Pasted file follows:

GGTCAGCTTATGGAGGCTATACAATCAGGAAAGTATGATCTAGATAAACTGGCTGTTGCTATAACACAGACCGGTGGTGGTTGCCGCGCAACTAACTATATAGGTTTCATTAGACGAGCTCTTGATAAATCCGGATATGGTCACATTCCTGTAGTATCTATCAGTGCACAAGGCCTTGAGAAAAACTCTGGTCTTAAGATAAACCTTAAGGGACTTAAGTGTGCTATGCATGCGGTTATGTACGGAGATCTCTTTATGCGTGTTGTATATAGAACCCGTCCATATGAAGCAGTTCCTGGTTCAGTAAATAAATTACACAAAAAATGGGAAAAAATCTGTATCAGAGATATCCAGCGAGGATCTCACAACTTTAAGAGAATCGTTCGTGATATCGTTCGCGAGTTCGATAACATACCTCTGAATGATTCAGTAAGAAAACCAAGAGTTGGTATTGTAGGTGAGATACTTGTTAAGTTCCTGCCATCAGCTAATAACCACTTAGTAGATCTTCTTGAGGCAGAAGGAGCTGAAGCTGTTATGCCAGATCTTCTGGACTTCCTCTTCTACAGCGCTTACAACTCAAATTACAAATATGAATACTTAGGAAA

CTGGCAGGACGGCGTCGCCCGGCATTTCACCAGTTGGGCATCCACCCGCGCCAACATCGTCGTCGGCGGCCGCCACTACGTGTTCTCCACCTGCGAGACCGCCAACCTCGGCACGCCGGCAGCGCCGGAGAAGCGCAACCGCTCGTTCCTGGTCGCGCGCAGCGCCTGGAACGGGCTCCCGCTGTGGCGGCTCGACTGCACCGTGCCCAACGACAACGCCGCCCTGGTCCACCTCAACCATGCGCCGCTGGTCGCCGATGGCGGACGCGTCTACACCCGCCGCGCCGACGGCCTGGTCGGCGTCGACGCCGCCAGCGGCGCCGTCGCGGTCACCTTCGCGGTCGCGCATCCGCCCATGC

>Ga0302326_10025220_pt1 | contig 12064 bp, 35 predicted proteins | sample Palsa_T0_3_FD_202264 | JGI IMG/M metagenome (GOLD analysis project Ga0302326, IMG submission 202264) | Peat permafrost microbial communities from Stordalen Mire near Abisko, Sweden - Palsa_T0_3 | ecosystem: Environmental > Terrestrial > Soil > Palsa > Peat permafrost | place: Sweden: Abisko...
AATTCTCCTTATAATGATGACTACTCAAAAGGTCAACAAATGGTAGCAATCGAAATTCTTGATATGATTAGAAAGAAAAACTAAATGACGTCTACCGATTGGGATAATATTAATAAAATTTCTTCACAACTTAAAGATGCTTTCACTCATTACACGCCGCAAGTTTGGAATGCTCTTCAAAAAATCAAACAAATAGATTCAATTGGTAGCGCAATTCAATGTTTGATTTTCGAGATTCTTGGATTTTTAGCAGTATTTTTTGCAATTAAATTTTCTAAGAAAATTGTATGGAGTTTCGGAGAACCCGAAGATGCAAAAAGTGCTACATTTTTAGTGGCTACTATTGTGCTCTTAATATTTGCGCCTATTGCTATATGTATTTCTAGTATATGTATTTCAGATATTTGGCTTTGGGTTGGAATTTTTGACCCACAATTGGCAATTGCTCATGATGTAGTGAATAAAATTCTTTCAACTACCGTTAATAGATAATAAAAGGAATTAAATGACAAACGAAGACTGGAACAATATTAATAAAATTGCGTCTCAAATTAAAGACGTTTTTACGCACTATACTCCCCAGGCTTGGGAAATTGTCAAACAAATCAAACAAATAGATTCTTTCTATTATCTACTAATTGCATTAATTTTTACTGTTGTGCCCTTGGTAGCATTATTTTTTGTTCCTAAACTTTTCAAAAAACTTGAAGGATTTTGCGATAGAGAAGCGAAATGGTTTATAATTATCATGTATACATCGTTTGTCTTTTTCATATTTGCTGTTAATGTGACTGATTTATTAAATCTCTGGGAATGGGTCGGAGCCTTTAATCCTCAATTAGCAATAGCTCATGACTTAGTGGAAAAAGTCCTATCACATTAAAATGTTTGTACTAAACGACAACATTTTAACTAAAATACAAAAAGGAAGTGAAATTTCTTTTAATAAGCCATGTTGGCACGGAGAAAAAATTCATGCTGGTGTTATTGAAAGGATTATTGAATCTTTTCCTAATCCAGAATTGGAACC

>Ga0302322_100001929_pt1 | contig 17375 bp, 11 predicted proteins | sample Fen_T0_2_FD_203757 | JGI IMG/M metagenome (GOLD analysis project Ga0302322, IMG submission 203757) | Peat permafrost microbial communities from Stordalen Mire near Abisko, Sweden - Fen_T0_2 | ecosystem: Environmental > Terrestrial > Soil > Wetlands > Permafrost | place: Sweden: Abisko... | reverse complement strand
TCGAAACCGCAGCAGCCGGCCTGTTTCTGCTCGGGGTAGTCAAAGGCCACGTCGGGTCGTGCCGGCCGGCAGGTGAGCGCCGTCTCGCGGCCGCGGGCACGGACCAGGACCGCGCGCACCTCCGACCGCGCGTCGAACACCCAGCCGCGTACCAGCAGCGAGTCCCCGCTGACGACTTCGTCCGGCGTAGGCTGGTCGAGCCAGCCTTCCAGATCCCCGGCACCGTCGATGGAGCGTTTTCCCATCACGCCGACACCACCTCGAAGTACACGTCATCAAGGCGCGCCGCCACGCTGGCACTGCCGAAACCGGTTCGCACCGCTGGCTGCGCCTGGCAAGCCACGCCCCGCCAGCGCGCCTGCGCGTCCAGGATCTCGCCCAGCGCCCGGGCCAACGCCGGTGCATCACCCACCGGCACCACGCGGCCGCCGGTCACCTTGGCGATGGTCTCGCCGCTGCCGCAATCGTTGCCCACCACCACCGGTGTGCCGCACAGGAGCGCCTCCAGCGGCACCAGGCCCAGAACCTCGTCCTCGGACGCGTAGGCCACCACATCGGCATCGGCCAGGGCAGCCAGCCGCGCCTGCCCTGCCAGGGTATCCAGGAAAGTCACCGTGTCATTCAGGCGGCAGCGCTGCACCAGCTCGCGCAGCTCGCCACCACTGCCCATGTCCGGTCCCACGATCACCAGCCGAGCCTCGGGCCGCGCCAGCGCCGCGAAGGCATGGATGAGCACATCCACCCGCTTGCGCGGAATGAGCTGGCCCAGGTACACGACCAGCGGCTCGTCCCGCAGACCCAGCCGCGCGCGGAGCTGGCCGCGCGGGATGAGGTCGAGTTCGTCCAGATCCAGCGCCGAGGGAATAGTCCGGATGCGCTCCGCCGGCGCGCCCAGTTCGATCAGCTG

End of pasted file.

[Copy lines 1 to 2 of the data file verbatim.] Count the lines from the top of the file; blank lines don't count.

GGTCAGCTTATGGAGGCTATACAATCAGGAAAGTATGATCTAGATAAACTGGCTGTTGCTATAACACAGACCGGTGGTGGTTGCCGCGCAACTAACTATATAGGTTTCATTAGACGAGCTCTTGATAAATCCGGATATGGTCACATTCCTGTAGTATCTATCAGTGCACAAGGCCTTGAGAAAAACTCTGGTCTTAAGATAAACCTTAAGGGACTTAAGTGTGCTATGCATGCGGTTATGTACGGAGATCTCTTTATGCGTGTTGTATATAGAACCCGTCCATATGAAGCAGTTCCTGGTTCAGTAAATAAATTACACAAAAAATGGGAAAAAATCTGTATCAGAGATATCCAGCGAGGATCTCACAACTTTAAGAGAATCGTTCGTGATATCGTTCGCGAGTTCGATAACATACCTCTGAATGATTCAGTAAGAAAACCAAGAGTTGGTATTGTAGGTGAGATACTTGTTAAGTTCCTGCCATCAGCTAATAACCACTTAGTAGATCTTCTTGAGGCAGAAGGAGCTGAAGCTGTTATGCCAGATCTTCTGGACTTCCTCTTCTACAGCGCTTACAACTCAAATTACAAATATGAATACTTAGGAAA

CTGGCAGGACGGCGTCGCCCGGCATTTCACCAGTTGGGCATCCACCCGCGCCAACATCGTCGTCGGCGGCCGCCACTACGTGTTCTCCACCTGCGAGACCGCCAACCTCGGCACGCCGGCAGCGCCGGAGAAGCGCAACCGCTCGTTCCTGGTCGCGCGCAGCGCCTGGAACGGGCTCCCGCTGTGGCGGCTCGACTGCACCGTGCCCAACGACAACGCCGCCCTGGTCCACCTCAACCATGCGCCGCTGGTCGCCGATGGCGGACGCGTCTACACCCGCCGCGCCGACGGCCTGGTCGGCGTCGACGCCGCCAGCGGCGCCGTCGCGGTCACCTTCGCGGTCGCGCATCCGCCCATGC